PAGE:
Geckos: Tails to Toepads, an exhibition featuring live geckos–some meek, some ferocious, and some just adorable–opens tomorrow at the National Geographic Museum in Washington, D.C.
By Julie Crain
As a longtime employee of National Geographic–clearly one of the more animal-savvy organizations around–I’m ashamed to admit that most of what I knew about geckos came from a car insurance ad.
In an effort to broaden my knowledge, I jumped at the chance to be among the first to welcome our gecko guests to their temporary home here at the National Geographic Museum. I got the inside scoop on their characteristics and behavior … and what I learned could give a person nightmares.
Colin Walker is one of two Clyde Peeling’s Reptiland zookeepers responsible for tending the geckos during their stay at our headquarters. After hearing me oohing and awing over some of the cute little critters at the start of the exhibit, he must have thought I needed a bit of balance: He brought out a tokay gecko–or as he calls it, “the tiny little pit bull.”
Colin, whose specialty back at Reptiland is alligators and crocodiles, told me the tokay is the most vicious reptile he’s ever handled. When he pulled this particular male out of the display case, the little guy made some mean sneezing sounds before opening his jaw in a futile attempt to get a bite of something nearby (Colin’s arm, say, or my face).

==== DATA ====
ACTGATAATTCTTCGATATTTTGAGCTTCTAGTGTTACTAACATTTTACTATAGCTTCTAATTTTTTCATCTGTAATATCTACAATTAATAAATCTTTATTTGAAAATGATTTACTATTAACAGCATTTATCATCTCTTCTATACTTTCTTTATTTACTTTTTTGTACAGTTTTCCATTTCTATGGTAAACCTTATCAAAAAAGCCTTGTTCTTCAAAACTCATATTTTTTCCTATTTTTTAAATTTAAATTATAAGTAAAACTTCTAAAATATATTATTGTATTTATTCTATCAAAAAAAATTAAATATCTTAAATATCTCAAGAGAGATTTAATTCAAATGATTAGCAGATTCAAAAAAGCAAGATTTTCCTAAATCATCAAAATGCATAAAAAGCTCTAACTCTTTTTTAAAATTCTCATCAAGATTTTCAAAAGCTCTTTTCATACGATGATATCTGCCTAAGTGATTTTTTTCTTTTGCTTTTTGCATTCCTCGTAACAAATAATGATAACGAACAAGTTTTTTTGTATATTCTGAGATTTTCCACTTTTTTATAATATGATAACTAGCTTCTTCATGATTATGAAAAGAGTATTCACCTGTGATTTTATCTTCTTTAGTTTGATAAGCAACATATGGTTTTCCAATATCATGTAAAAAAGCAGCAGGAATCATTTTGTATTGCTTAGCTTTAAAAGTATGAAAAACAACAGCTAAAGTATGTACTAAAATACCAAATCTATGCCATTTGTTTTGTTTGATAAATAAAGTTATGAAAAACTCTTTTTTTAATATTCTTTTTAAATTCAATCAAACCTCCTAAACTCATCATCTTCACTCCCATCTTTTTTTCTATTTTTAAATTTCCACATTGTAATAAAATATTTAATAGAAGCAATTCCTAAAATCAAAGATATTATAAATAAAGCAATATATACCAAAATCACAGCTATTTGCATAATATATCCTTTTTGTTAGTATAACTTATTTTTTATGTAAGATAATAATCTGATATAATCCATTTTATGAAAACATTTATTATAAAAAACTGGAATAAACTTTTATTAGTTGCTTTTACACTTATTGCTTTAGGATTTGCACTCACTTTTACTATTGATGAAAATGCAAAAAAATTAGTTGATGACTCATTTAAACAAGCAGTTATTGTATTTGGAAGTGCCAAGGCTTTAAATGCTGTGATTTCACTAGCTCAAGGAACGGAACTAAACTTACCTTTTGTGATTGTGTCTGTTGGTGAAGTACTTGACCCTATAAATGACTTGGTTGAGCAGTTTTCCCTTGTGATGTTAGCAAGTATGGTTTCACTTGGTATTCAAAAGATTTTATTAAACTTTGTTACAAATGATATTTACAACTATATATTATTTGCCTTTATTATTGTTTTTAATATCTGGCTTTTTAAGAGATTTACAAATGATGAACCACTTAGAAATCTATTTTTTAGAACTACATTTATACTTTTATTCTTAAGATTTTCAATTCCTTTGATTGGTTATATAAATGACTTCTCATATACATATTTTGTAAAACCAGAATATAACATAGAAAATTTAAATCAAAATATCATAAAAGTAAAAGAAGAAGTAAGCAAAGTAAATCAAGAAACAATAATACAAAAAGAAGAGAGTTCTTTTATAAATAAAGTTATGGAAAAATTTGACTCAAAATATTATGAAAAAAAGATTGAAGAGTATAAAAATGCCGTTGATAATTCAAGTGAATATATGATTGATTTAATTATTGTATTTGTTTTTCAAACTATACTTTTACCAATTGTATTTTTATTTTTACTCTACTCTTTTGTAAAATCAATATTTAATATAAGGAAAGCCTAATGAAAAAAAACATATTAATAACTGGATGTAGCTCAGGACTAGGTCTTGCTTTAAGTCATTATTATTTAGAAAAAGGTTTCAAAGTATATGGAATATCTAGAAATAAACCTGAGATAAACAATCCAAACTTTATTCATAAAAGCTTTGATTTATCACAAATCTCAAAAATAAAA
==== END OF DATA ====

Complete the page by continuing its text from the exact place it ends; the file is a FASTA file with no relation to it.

The majority of geckos in the exhibit are females. They’re less aggressive than males, said Colin, so they “show” better. There’s a lot of male-on-male aggression in the world of geckos, he added, as he pointed out a leg injury suffered by the “tiny pit bull” in Atlanta. “The only thing a male gecko hates more than other male geckos is humans. In fact, they hate everything about people.”
Exhibition visitors will get to see these vicious tokay predators in action every half hour when Colin drops a live cricket into their enclosure. Other geckos in the exhibit will have to wait for him to feed them on Monday and Friday mornings.
Not every gecko on display will provoke nightmares. The ones that inspired GEICO’s “not gecko!” commercials …
… get nervous around people. They don’t show well, Colin explained to me, because when they’re under stress, they just shed their skins. (I can relate: I’ve got friends who head to the mall and buy clothes when they get stressed out.)
Awww, but there’s love on display here, too–witness the two tiny eggs in the gliding gecko enclosure. If all goes according to schedule, we’ll be welcoming two baby geckos to the museum soon.
Geckos: Tails to Toepads opens tomorrow and will remain here at the National Geographic Museum through January 5, 2011. Staff presentations at 2 p.m. daily will feature a yet unnamed gecko. (Learn how you can help name the gecko!)
Photos by Megan Seldon